We, participants of the 1st International Conference on Competency-Based Training and Research (CBTR), held at the College of Technology Education, Kumasi (COLTEK) of the University of Education, Winneba (UEW) in Ghana from 13th-15th September, 2017 under the theme: ‘Building the Next Generation of Technologists: The Competency-Based Training (CBT) Paradigm’, together with the following dignitaries in attendance:

  1. Prof. Kwabena Frimpong-Boateng                 Minister for Env., Science & Innovation
  2. Prof. Francis K. Allotey                                  African Institute for Mathematical Sciences
  3. Dr. Fred Kyei Asamoa                                    Ag. Executive Director for COTVET
  4. Prof. George Kankam                                     Rep. for the Ag. Vice Chancellor, UEW
  5. Prof. (Ing) Reynolds Okai                              Principal, COLTEK,

and many other Ghanaians and international participants, indicated without equivocation that:

  1. We appreciate the contributions of Government, African Development Bank (AfDB) and Council for Technical and Vocational Education and Training (COTVET) in promoting the course of CBT.
  2. The CBT paradigm fills the lacuna that exists between academia and industry
  3. The new approach is very relevant to National Development since it lays emphasis on skills training and development with industry involvement.
  4. We require a vision based on the next generation of technology to bring out the best talents in us.
  5. Time, like technology, moves very fast and we must respect it and move along with
  6. There is the need for all institutions and organisations to change their curricula to demand driven one.
  7. We need to change our attitude in order to harvest the best results of the next generation of technologists.
  8. We need to invest in Science, Technology and Research to make a good transition to industry.
  9. Hard work, motivation and education will unearth the best talents in us.
  10. CBT can change the negative image and description of our present day Africa.
  11. Keeping up with the required technology demands continual learning and research.

We however commit ourselves to carrying out the following:

  1. We are determined to carry out meaningful research amidst the limited available resources.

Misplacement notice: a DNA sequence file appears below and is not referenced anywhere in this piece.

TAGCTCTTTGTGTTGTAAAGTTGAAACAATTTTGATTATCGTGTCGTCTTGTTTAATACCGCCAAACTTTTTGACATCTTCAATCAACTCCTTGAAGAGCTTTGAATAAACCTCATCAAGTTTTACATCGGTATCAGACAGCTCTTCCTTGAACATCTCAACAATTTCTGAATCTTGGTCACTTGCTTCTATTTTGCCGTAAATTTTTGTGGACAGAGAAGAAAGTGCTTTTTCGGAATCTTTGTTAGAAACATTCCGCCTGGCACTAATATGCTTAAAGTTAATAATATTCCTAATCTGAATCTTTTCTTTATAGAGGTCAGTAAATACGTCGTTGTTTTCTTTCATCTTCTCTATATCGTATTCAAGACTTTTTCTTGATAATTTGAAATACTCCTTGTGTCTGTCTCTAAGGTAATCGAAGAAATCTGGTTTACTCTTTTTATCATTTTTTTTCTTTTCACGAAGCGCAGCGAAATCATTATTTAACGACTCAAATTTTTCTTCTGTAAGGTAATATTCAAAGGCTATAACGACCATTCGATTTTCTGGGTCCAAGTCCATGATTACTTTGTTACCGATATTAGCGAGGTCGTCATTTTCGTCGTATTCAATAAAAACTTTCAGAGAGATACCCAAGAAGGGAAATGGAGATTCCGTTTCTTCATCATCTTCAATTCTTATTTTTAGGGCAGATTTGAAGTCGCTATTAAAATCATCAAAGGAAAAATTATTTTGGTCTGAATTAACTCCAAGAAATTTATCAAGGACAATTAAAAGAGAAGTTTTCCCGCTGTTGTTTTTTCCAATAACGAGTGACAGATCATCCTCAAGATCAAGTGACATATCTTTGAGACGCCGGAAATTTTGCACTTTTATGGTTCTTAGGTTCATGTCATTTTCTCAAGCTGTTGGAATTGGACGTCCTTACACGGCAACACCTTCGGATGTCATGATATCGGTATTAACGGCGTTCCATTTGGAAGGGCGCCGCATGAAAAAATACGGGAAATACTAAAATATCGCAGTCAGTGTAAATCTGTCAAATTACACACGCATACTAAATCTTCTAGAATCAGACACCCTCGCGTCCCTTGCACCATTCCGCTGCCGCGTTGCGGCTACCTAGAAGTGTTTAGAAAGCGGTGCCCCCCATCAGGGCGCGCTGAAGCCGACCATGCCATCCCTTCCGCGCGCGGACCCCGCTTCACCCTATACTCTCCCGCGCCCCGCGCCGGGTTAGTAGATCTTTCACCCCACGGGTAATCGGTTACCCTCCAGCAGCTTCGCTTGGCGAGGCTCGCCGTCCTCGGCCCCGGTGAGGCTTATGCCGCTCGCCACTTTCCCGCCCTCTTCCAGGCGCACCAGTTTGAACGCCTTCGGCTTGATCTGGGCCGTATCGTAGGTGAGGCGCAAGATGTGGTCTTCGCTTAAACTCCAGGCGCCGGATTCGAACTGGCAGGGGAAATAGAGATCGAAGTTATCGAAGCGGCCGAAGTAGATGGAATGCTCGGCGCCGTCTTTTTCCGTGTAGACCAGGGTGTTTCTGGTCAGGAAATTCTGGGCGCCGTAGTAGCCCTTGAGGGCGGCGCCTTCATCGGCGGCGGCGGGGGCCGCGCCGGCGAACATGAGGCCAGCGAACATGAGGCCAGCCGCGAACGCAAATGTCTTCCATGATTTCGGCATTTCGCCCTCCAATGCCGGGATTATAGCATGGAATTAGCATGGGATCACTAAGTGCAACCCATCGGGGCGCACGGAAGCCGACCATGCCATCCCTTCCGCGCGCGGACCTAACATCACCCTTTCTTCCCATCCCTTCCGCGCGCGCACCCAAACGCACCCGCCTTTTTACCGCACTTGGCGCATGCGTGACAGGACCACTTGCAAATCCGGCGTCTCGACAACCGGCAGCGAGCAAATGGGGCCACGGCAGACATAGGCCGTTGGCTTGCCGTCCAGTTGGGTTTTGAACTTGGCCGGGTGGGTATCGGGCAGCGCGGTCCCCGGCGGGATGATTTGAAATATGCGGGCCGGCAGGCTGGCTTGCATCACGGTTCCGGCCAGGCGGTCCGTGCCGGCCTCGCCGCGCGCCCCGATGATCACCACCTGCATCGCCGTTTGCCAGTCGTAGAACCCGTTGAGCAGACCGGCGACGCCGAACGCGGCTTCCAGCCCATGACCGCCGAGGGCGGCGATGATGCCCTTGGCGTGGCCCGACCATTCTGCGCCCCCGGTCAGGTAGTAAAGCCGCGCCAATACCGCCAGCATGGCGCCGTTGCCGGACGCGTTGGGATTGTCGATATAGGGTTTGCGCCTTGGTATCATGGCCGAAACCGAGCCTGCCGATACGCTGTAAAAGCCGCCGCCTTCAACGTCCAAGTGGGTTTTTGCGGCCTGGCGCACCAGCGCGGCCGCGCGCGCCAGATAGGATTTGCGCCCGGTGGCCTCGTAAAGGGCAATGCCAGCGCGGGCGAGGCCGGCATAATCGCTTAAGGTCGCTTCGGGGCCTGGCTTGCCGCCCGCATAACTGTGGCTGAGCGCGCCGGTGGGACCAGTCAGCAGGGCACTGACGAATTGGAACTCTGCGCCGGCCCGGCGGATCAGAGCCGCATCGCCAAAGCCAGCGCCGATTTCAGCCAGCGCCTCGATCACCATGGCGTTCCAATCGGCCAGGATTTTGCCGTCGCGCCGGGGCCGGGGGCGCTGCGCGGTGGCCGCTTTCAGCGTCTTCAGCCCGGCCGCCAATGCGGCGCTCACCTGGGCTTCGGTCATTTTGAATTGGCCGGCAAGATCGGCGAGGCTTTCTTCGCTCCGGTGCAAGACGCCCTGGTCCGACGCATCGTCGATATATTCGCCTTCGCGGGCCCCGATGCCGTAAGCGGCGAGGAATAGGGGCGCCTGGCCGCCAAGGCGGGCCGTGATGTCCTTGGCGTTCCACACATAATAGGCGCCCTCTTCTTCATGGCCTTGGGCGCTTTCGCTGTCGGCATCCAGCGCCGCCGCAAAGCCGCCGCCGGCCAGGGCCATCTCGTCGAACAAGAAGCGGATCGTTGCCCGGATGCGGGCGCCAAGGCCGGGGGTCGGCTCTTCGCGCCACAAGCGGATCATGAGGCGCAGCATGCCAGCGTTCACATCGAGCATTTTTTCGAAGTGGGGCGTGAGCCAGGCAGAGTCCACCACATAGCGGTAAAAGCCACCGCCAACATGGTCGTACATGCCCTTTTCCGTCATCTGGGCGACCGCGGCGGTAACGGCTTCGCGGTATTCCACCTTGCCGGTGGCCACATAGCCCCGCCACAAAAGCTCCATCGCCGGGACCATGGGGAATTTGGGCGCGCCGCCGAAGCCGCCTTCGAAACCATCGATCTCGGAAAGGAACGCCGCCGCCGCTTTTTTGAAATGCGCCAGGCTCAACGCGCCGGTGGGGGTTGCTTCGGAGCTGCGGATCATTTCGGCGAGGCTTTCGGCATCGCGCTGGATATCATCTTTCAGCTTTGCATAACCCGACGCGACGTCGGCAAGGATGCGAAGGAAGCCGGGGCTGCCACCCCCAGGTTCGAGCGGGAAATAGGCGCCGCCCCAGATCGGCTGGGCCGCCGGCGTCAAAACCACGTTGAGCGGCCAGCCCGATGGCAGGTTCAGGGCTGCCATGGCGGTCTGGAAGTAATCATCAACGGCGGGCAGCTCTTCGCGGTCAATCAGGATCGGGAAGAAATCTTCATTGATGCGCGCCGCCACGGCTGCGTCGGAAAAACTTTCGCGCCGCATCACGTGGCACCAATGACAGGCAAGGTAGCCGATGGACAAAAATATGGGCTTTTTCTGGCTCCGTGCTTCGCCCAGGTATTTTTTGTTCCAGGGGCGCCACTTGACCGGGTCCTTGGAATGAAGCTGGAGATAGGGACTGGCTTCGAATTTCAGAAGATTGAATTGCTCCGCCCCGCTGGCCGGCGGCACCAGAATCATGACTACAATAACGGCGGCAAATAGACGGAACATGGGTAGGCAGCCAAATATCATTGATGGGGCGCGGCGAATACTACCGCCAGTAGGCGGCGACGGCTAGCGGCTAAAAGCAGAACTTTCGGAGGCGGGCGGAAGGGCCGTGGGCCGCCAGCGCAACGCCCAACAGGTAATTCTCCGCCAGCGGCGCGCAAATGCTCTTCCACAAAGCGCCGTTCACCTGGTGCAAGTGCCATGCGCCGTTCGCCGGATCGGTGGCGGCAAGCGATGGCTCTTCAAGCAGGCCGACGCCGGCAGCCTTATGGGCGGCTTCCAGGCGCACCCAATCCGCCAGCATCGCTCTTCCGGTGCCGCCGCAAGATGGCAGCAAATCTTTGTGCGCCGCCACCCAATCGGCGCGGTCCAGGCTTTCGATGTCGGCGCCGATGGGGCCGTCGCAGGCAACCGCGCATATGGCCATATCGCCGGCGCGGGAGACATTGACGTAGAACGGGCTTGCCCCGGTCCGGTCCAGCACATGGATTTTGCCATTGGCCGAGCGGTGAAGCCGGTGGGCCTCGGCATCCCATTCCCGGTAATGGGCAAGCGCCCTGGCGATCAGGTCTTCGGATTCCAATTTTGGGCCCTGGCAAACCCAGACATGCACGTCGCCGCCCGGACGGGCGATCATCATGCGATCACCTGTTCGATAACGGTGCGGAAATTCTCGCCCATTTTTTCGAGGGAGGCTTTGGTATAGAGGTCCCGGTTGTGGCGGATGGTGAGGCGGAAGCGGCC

2. We shall endeavour to support the relevant institutions to generate and set aside funds to promote research.
  3. Through the needed due processes, we will encourage and set aside part of internally generated funds to upgrade the capacities of lecturers/researchers.
  4. We all, will continue to support in providing the enabling environments for the full implementation of CBT through the provision of the needed resources.

That some challenges militating against the implementation and sustainability of the CBT programme exist. These include:

  1. Disparities in qualification standards within and among education and training sub-sectors.
  2. Persons under the CBT programme have placement issues with workplace experience learning due to the limited available industries.
  3. Low levels of investment in research, science and technology by government and other stakeholders.
  4. Aparthy of industry in responding to assisting tertiary institutions to draw their curricula in order to train and develop skills devoid of skill gaps.   
  5. Our over reliance on the importation of some specific skilled labour and cheap goods outside our country.

With the above observations and challenges, we recommend that:

  1. Government, COTVET and other stakeholder should work quickly and timely to rectify the disparities in qualification standards within and among education and training sub-sectors
  2. Government and other stakeholders should increase their investment levels in research, science and technology to make training responsive to national demands and needs
  3. There should be a flexible legal regime to make industry and Government assist tertiary institutions to draw their curricula, train students to acquire the requisite employable skills for employment in industry and commerce.
  4. In collaboration with industry and other stakeholders, Government should pull resources together to unconditionally support the manpower development of tertiary institutions.
  5. Government and other private stakeholders in CBT should better motivate tertiary institution staff to implement and sustain CBT delivery to ensure the course of the national industrial development.
  6. African governments should listen to the advice of their national scientists and researchers to speed up development
  7. African tertiary and pre-tertiary institutions should realign their curricula with CBT standards and technology.

We conclude that:

The age of globalisation has come, where we need to access information, adopt new systems of education that emphasise on rational thinking, creativity, imagination and innovation for all. To have competitive urge, we need to train young people to seriously get involved in automation, computer software and hardware engineering. There is therefore need for urgent action by government and stakeholders to fix the challenges today to help change our generation for better jobs and opportunities in the future, while promoting the course of CBT.

Prof. (Ing) Reynolds Okai                 

Signed: For and on behalf of the Conference